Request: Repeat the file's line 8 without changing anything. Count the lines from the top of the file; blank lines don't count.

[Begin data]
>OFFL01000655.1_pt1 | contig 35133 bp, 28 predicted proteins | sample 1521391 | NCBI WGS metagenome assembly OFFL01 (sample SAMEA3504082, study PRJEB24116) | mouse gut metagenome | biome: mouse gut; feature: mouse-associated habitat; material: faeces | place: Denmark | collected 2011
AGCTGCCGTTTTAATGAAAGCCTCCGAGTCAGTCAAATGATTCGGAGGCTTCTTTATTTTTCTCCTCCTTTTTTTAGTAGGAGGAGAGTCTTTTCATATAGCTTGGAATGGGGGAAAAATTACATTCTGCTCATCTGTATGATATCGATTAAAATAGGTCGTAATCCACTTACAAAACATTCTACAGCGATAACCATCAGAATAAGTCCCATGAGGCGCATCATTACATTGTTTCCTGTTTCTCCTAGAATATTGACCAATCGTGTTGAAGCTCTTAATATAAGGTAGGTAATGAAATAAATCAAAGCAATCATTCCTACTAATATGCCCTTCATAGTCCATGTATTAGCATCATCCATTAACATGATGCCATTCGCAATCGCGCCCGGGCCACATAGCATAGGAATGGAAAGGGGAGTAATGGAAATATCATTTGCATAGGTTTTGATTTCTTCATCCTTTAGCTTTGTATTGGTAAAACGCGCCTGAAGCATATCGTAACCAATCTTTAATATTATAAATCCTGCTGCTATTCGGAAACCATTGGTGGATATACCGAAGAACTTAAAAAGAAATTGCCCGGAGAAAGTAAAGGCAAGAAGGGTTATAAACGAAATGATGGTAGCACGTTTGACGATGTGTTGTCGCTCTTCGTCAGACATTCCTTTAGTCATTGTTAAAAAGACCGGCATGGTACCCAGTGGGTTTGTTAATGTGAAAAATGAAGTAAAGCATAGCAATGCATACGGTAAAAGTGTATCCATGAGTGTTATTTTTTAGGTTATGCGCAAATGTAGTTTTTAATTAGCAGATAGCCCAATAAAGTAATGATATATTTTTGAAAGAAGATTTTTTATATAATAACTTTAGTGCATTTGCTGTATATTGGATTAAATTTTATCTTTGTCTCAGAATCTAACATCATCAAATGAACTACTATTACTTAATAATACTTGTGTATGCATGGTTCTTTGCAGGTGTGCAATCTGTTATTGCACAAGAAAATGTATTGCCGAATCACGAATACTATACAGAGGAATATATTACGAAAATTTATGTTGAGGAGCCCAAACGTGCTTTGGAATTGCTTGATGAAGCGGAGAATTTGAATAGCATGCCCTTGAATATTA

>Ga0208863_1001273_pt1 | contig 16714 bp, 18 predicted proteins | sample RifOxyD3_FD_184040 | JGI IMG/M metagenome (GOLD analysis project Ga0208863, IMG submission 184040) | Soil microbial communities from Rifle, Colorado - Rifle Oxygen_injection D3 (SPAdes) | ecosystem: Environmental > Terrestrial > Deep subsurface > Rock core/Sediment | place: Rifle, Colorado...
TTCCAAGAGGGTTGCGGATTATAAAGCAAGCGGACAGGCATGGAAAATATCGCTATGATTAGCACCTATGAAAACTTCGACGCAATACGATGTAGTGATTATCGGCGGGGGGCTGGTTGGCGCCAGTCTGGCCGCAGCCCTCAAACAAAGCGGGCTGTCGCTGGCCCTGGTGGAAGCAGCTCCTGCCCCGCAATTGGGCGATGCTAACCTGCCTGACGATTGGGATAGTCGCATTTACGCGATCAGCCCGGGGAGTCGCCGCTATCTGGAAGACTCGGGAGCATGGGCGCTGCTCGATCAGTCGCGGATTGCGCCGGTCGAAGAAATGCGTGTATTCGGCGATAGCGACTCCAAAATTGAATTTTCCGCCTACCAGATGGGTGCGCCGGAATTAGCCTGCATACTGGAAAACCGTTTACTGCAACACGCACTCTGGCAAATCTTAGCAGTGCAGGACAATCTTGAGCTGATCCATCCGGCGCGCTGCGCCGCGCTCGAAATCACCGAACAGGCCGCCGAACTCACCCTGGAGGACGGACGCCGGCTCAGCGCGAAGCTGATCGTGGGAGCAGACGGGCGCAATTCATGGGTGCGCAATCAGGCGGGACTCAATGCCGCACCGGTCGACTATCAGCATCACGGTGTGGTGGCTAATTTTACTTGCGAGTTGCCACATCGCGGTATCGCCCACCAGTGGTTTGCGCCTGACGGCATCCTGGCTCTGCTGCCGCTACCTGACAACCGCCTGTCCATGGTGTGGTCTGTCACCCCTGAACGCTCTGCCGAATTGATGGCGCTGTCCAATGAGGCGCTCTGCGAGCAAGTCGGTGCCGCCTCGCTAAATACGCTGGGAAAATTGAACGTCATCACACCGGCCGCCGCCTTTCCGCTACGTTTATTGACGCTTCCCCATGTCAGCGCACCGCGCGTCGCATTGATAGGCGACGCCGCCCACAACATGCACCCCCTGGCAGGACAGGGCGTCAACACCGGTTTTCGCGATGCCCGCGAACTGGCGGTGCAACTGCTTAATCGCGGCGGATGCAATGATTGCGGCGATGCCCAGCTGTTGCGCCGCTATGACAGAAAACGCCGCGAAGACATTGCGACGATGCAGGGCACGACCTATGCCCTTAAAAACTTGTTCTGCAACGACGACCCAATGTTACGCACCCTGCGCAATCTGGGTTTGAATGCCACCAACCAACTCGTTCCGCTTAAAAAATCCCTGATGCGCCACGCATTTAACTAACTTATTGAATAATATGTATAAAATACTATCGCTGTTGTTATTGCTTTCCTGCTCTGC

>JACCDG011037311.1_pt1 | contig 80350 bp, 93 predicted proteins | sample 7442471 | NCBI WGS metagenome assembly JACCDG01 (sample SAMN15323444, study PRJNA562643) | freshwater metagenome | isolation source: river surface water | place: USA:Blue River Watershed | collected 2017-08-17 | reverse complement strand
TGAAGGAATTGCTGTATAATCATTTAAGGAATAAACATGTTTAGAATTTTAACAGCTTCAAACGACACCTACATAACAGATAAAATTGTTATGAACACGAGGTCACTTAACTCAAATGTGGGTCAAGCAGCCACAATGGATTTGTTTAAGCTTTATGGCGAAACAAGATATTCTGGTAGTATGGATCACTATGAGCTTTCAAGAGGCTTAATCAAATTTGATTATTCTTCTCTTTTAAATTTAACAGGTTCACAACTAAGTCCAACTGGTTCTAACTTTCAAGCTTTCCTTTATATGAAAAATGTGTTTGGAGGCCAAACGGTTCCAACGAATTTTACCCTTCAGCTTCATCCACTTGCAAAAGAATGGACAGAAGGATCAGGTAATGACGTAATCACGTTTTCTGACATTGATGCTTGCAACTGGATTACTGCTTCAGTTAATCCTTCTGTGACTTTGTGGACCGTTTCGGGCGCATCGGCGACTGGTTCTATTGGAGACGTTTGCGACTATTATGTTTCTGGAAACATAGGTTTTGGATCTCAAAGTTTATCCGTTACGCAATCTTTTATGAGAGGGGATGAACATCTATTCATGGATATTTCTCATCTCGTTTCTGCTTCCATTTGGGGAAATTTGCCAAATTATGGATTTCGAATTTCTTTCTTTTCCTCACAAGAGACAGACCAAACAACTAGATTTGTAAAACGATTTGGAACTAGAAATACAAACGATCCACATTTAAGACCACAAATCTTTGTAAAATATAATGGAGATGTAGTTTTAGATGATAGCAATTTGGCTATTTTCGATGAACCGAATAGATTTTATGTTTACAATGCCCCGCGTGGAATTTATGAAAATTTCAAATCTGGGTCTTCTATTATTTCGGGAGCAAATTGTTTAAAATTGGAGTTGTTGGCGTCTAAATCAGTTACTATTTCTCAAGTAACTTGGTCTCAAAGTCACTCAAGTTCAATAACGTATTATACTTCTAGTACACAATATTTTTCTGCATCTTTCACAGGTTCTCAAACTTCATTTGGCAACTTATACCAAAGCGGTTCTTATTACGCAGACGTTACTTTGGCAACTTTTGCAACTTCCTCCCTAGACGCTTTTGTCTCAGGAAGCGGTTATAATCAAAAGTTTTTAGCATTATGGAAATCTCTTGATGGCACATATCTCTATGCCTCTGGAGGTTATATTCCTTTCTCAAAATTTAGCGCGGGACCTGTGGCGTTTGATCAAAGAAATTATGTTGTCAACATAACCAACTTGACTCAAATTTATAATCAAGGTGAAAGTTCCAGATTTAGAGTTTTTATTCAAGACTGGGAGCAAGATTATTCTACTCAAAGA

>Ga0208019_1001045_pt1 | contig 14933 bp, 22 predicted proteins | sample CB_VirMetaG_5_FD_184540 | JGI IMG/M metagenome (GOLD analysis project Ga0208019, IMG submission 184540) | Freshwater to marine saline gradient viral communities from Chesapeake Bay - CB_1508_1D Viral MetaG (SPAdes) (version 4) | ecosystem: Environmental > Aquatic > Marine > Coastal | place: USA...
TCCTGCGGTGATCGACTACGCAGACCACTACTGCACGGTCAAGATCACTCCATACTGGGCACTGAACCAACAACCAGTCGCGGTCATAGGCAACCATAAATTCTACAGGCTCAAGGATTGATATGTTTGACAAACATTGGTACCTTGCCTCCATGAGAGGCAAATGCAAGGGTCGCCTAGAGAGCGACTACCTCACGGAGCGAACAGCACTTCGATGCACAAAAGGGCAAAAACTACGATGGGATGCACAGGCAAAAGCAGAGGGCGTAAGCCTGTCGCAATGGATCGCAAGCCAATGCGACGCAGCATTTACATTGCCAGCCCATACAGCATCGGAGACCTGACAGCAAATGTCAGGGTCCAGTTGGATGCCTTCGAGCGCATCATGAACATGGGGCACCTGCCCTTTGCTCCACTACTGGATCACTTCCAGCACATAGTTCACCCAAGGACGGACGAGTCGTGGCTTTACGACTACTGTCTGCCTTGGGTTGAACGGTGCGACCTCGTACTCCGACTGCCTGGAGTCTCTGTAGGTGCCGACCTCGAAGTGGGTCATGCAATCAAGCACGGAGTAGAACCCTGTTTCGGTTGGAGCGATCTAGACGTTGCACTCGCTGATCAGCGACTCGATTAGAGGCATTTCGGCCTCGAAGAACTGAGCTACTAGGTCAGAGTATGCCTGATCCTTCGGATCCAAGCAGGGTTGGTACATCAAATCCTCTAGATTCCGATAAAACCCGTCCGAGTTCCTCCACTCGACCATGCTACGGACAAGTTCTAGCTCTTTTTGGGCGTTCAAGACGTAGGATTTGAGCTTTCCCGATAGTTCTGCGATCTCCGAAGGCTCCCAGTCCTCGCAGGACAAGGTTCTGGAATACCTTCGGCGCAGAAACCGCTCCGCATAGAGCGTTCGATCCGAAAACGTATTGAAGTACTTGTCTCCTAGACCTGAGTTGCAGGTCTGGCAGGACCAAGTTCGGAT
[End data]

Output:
TCCTGCGGTGATCGACTACGCAGACCACTACTGCACGGTCAAGATCACTCCATACTGGGCACTGAACCAACAACCAGTCGCGGTCATAGGCAACCATAAATTCTACAGGCTCAAGGATTGATATGTTTGACAAACATTGGTACCTTGCCTCCATGAGAGGCAAATGCAAGGGTCGCCTAGAGAGCGACTACCTCACGGAGCGAACAGCACTTCGATGCACAAAAGGGCAAAAACTACGATGGGATGCACAGGCAAAAGCAGAGGGCGTAAGCCTGTCGCAATGGATCGCAAGCCAATGCGACGCAGCATTTACATTGCCAGCCCATACAGCATCGGAGACCTGACAGCAAATGTCAGGGTCCAGTTGGATGCCTTCGAGCGCATCATGAACATGGGGCACCTGCCCTTTGCTCCACTACTGGATCACTTCCAGCACATAGTTCACCCAAGGACGGACGAGTCGTGGCTTTACGACTACTGTCTGCCTTGGGTTGAACGGTGCGACCTCGTACTCCGACTGCCTGGAGTCTCTGTAGGTGCCGACCTCGAAGTGGGTCATGCAATCAAGCACGGAGTAGAACCCTGTTTCGGTTGGAGCGATCTAGACGTTGCACTCGCTGATCAGCGACTCGATTAGAGGCATTTCGGCCTCGAAGAACTGAGCTACTAGGTCAGAGTATGCCTGATCCTTCGGATCCAAGCAGGGTTGGTACATCAAATCCTCTAGATTCCGATAAAACCCGTCCGAGTTCCTCCACTCGACCATGCTACGGACAAGTTCTAGCTCTTTTTGGGCGTTCAAGACGTAGGATTTGAGCTTTCCCGATAGTTCTGCGATCTCCGAAGGCTCCCAGTCCTCGCAGGACAAGGTTCTGGAATACCTTCGGCGCAGAAACCGCTCCGCATAGAGCGTTCGATCCGAAAACGTATTGAAGTACTTGTCTCCTAGACCTGAGTTGCAGGTCTGGCAGGACCAAGTTCGGAT